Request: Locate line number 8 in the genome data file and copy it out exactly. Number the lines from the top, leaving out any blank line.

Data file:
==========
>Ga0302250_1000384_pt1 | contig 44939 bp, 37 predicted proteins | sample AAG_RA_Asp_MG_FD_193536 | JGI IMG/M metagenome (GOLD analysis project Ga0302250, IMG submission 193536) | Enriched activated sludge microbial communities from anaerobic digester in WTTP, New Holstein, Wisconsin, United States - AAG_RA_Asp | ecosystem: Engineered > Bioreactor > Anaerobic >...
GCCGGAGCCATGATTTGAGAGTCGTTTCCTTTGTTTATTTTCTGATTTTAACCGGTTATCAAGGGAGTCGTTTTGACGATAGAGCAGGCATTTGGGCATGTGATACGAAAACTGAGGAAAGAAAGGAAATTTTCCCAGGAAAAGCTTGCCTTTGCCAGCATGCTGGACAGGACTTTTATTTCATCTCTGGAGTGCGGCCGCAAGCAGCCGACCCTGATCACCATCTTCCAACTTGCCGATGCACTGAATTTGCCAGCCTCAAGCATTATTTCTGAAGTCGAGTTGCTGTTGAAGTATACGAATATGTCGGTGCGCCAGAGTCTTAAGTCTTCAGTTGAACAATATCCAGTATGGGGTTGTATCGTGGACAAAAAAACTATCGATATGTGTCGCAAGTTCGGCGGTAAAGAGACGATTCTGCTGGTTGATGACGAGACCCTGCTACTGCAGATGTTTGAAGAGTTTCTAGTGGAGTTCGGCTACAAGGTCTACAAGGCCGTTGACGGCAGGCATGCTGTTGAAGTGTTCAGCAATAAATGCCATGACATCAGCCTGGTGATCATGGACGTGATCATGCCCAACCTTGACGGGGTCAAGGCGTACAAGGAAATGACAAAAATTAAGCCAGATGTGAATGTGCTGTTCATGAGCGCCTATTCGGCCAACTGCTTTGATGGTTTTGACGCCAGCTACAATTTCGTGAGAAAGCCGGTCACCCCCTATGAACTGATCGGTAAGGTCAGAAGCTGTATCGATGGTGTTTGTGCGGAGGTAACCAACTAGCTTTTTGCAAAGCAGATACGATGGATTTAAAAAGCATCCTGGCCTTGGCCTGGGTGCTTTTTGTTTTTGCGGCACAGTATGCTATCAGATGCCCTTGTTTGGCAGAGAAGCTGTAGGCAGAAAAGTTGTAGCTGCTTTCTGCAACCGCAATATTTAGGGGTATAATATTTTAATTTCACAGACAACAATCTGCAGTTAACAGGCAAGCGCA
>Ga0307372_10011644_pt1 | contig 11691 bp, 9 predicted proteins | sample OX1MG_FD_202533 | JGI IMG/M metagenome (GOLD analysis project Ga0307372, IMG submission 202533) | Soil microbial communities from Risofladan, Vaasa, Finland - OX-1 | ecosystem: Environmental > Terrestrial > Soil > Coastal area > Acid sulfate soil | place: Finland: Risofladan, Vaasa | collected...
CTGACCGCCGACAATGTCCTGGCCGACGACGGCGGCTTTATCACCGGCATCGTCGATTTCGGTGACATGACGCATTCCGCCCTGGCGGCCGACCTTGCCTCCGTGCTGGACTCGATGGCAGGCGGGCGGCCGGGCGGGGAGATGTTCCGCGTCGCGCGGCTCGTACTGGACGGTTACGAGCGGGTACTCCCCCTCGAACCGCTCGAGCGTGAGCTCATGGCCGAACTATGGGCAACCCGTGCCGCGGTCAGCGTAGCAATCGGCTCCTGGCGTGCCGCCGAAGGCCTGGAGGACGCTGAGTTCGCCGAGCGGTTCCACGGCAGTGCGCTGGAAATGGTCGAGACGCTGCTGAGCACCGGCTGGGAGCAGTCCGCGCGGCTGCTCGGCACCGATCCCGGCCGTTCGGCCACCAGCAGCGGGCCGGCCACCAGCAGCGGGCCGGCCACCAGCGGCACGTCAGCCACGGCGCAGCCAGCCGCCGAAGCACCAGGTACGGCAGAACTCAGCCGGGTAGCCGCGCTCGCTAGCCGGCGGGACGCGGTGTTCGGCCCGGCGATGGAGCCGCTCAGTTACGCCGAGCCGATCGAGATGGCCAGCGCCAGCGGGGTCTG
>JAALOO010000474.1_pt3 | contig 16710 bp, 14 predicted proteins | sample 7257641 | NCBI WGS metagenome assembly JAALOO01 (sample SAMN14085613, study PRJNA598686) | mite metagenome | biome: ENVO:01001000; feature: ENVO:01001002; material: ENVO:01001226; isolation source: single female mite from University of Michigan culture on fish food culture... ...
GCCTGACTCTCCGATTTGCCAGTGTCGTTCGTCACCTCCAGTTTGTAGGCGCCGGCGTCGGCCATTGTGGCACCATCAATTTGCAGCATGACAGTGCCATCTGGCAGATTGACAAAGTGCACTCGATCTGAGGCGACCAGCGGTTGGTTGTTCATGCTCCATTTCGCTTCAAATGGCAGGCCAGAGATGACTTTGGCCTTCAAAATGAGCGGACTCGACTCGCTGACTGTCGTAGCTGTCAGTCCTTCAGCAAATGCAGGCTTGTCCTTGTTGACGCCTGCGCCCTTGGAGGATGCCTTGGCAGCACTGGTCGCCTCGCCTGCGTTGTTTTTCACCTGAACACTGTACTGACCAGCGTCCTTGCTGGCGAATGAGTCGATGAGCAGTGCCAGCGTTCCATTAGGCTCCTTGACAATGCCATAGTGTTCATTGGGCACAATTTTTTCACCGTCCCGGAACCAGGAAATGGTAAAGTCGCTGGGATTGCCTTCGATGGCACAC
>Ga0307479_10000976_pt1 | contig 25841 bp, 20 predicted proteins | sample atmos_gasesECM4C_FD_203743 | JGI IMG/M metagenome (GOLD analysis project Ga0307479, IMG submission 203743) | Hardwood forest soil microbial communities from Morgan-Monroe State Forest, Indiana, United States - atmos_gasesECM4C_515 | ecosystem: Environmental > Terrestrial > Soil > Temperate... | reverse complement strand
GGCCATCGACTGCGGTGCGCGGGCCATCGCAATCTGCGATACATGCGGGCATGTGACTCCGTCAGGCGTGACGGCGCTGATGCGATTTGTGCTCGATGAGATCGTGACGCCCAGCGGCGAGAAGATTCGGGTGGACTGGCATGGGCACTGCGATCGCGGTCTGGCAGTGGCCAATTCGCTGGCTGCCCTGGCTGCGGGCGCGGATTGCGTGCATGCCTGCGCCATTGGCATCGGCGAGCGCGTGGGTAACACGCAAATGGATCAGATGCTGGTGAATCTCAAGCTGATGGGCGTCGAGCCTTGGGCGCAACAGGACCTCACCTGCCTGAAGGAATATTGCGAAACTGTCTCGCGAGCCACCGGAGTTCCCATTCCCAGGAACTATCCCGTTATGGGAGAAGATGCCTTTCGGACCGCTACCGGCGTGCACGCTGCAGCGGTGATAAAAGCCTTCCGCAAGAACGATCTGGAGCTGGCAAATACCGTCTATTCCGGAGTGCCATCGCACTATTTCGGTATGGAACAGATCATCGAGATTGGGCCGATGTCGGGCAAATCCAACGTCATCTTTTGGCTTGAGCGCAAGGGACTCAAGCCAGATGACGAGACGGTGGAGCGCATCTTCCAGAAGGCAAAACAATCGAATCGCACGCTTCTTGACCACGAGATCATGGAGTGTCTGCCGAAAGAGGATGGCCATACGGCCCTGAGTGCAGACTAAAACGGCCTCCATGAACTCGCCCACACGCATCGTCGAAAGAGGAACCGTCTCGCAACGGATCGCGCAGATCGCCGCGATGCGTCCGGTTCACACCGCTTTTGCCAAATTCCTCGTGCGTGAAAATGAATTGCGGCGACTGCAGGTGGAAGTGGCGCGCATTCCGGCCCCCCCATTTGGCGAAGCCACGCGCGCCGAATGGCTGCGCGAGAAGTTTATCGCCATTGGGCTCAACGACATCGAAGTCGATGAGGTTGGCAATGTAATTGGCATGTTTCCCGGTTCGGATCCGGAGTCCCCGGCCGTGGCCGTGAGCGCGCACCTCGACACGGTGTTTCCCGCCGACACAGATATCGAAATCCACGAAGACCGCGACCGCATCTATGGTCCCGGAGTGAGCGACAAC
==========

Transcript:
GGCCATCGACTGCGGTGCGCGGGCCATCGCAATCTGCGATACATGCGGGCATGTGACTCCGTCAGGCGTGACGGCGCTGATGCGATTTGTGCTCGATGAGATCGTGACGCCCAGCGGCGAGAAGATTCGGGTGGACTGGCATGGGCACTGCGATCGCGGTCTGGCAGTGGCCAATTCGCTGGCTGCCCTGGCTGCGGGCGCGGATTGCGTGCATGCCTGCGCCATTGGCATCGGCGAGCGCGTGGGTAACACGCAAATGGATCAGATGCTGGTGAATCTCAAGCTGATGGGCGTCGAGCCTTGGGCGCAACAGGACCTCACCTGCCTGAAGGAATATTGCGAAACTGTCTCGCGAGCCACCGGAGTTCCCATTCCCAGGAACTATCCCGTTATGGGAGAAGATGCCTTTCGGACCGCTACCGGCGTGCACGCTGCAGCGGTGATAAAAGCCTTCCGCAAGAACGATCTGGAGCTGGCAAATACCGTCTATTCCGGAGTGCCATCGCACTATTTCGGTATGGAACAGATCATCGAGATTGGGCCGATGTCGGGCAAATCCAACGTCATCTTTTGGCTTGAGCGCAAGGGACTCAAGCCAGATGACGAGACGGTGGAGCGCATCTTCCAGAAGGCAAAACAATCGAATCGCACGCTTCTTGACCACGAGATCATGGAGTGTCTGCCGAAAGAGGATGGCCATACGGCCCTGAGTGCAGACTAAAACGGCCTCCATGAACTCGCCCACACGCATCGTCGAAAGAGGAACCGTCTCGCAACGGATCGCGCAGATCGCCGCGATGCGTCCGGTTCACACCGCTTTTGCCAAATTCCTCGTGCGTGAAAATGAATTGCGGCGACTGCAGGTGGAAGTGGCGCGCATTCCGGCCCCCCCATTTGGCGAAGCCACGCGCGCCGAATGGCTGCGCGAGAAGTTTATCGCCATTGGGCTCAACGACATCGAAGTCGATGAGGTTGGCAATGTAATTGGCATGTTTCCCGGTTCGGATCCGGAGTCCCCGGCCGTGGCCGTGAGCGCGCACCTCGACACGGTGTTTCCCGCCGACACAGATATCGAAATCCACGAAGACCGCGACCGCATCTATGGTCCCGGAGTGAGCGACAAC